three hundred thousand men. These numbers, added to those of the force which came
out of Asia, make the sum of the fighting men 2,641,610.
Source: From the book The History, written by Herodotus in the 450s-420s BCE.
Document B: Ctesius of Cnidus
Then Xerxes, having collected a Persian army, 800,000 men and 1000 triremes without
reckoning the chariots, set out against Greece, having first thrown a bridge across at
Abydus. Demaratus the Spartan, who arrived there first and accompanied Xerxes
across, dissuaded him from invading Sparta. His general Artapanus, with 10,000 men,
fought an engagement with Leonidas, the Spartan general, at Thermopylae; the Persian
host was cut to pieces, while only two or three of the Spartans were slain. The king then
ordered an attack with 20,000, but these were defeated, and although flogged to the
battle, were routed again. The next day he ordered an attack with 50,000, but without
success, and accordingly ceased operations. Thorax the Thessalian and Calliades and
Timaphernes, the leaders of the Trachinians, who were present with their forces, were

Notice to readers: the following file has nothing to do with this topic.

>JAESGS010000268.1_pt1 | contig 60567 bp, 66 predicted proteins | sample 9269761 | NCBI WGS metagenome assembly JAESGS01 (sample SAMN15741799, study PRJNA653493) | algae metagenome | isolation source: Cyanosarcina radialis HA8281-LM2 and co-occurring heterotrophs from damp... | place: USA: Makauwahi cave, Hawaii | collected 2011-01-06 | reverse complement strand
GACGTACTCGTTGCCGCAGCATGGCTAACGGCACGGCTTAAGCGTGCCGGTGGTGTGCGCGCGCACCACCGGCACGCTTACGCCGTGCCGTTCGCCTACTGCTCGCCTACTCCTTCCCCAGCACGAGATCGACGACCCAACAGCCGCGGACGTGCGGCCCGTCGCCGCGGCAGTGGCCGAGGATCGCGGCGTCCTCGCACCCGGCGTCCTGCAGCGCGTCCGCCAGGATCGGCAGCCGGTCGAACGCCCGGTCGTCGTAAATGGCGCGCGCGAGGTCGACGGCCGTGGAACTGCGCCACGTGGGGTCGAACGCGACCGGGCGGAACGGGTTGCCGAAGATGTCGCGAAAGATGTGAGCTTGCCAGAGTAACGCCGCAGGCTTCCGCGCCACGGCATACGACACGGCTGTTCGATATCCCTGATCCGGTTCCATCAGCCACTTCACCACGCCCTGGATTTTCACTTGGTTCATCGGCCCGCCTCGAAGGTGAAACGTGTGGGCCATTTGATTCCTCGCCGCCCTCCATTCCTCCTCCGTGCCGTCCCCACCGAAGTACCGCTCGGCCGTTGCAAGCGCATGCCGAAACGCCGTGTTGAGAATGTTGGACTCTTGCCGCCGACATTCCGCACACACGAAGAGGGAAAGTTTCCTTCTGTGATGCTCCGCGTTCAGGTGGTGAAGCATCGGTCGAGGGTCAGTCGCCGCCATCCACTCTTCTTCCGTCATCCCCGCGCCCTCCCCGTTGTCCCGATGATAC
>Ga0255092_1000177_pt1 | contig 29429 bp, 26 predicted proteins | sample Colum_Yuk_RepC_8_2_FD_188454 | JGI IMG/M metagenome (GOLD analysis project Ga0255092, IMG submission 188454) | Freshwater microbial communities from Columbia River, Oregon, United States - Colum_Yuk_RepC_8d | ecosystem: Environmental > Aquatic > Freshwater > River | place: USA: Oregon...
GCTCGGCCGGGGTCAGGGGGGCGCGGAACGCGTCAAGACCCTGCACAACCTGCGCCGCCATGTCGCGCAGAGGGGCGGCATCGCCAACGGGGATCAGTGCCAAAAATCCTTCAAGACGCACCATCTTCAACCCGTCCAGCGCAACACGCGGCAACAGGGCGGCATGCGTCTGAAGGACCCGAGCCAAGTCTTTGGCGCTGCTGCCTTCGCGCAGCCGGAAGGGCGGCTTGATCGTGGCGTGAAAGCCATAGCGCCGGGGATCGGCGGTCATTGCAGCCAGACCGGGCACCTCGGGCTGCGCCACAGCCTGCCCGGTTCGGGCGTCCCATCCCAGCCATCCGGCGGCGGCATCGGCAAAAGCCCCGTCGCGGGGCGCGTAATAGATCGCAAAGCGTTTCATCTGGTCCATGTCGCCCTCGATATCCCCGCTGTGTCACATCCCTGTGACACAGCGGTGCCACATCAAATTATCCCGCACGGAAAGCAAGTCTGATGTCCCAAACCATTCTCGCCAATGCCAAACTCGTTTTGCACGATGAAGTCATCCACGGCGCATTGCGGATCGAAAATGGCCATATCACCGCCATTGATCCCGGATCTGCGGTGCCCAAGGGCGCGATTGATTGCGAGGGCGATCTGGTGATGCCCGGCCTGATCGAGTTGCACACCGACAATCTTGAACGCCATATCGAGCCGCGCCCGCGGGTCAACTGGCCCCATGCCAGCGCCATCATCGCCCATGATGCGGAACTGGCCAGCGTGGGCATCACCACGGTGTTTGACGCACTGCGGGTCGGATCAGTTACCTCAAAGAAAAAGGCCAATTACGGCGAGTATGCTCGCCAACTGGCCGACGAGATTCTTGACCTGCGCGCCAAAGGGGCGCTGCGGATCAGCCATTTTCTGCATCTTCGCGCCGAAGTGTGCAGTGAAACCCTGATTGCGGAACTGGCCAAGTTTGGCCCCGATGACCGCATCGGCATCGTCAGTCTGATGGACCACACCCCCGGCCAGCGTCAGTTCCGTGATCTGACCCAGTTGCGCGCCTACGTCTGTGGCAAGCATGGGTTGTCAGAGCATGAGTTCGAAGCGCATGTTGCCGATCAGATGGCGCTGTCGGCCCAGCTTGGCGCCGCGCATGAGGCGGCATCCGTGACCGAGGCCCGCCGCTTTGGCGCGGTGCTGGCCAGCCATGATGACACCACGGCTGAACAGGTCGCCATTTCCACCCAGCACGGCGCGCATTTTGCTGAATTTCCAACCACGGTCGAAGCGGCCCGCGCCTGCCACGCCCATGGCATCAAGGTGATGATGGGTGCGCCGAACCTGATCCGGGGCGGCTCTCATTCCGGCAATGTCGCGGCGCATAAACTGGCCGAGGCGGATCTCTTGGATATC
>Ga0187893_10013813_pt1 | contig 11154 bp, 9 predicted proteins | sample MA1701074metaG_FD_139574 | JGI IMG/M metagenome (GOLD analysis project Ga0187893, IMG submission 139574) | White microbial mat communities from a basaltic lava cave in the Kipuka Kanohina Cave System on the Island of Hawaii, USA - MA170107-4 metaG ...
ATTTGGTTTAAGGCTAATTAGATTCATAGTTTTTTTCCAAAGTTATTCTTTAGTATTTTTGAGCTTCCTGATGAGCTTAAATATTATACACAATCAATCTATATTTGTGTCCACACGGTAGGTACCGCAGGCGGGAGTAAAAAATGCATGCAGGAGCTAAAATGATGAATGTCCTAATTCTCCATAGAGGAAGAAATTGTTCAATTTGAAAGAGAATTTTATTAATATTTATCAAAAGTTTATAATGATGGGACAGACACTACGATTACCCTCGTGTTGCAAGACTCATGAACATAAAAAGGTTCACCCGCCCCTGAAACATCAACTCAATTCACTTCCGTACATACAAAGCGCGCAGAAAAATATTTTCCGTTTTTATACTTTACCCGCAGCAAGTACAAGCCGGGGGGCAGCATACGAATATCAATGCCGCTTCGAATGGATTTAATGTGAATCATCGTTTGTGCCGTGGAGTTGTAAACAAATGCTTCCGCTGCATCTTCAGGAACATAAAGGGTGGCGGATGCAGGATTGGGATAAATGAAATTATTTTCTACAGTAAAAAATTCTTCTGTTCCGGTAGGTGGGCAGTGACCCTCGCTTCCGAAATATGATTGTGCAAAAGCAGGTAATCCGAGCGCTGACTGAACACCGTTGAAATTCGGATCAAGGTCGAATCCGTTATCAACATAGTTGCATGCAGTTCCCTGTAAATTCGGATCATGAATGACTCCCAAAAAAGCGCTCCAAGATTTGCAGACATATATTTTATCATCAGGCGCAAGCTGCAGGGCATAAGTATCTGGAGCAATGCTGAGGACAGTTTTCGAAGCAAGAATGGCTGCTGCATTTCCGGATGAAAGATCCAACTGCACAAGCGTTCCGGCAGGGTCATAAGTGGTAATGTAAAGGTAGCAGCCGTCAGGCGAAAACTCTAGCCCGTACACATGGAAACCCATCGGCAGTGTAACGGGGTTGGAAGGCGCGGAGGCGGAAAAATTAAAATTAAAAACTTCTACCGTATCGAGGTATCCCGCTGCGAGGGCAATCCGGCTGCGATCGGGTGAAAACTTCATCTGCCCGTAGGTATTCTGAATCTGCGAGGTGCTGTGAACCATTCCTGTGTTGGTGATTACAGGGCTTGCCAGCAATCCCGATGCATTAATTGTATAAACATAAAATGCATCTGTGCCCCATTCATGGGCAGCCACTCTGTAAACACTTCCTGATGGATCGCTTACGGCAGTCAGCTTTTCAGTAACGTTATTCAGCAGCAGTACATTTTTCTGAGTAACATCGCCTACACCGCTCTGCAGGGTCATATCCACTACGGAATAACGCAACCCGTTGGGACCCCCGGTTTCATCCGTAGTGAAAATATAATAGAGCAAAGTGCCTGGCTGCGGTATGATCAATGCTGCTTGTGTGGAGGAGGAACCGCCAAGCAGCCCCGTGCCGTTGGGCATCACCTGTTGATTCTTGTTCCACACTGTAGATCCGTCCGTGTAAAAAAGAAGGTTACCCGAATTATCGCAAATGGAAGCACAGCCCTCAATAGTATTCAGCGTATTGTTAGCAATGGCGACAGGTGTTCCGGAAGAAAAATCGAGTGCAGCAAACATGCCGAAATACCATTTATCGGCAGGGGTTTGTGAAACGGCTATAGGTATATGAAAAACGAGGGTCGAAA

summoned by Xerxes together with Demaratus and Hegias the Ephesian, who told him
that the Spartans could never be defeated unless they were surrounded. A Persian
army of 40,000 men was conducted by the two leaders of the Trachinians over an
almost inaccessible mountain-path to the rear of the Lacedaemonians, who were
surrounded and died bravely to a man.
[§28] Xerxes sent another army of 120,000 men against Plataea under the command of
Mardonius, at the instigation of the Thebans. He was opposed by Pausanias the
Spartan, with only 300 Spartiates, 1000 perioeci, and 6000 from the other cities. The
Persians suffered a severe defeat, Mardonius being wounded and obliged to take to
Source: From Ctesias of Cnidus’s book Persica written in 398 BCE. This excerpt was
included in a book by the scholar Photius in the 9 th century.
Document C: Ernle Bradford
Other scholars and military historians have debated the size of the army — and
of the navy — but the most realistic viewpoint seems to be that Herodotus confused the
Persian term myriarchs, which meant the commander of 10,000 men, with the other
named commanders who, in their lesser sphere, commanded no more than thousands
or hundreds. (The Persians worked on the decimal system.) If one removes a nought
from all of Herodotus’ figures one comes up with an army of 170,000 infantrymen, 8000
cavalry, 2000 camel corps and charioteers, and 30,000 Greeks and Thracians. This
seems a far more likely figure in view of the populations (as far as they can be
conjected) at the time. It would still make sense, in that it would nevertheless suggest to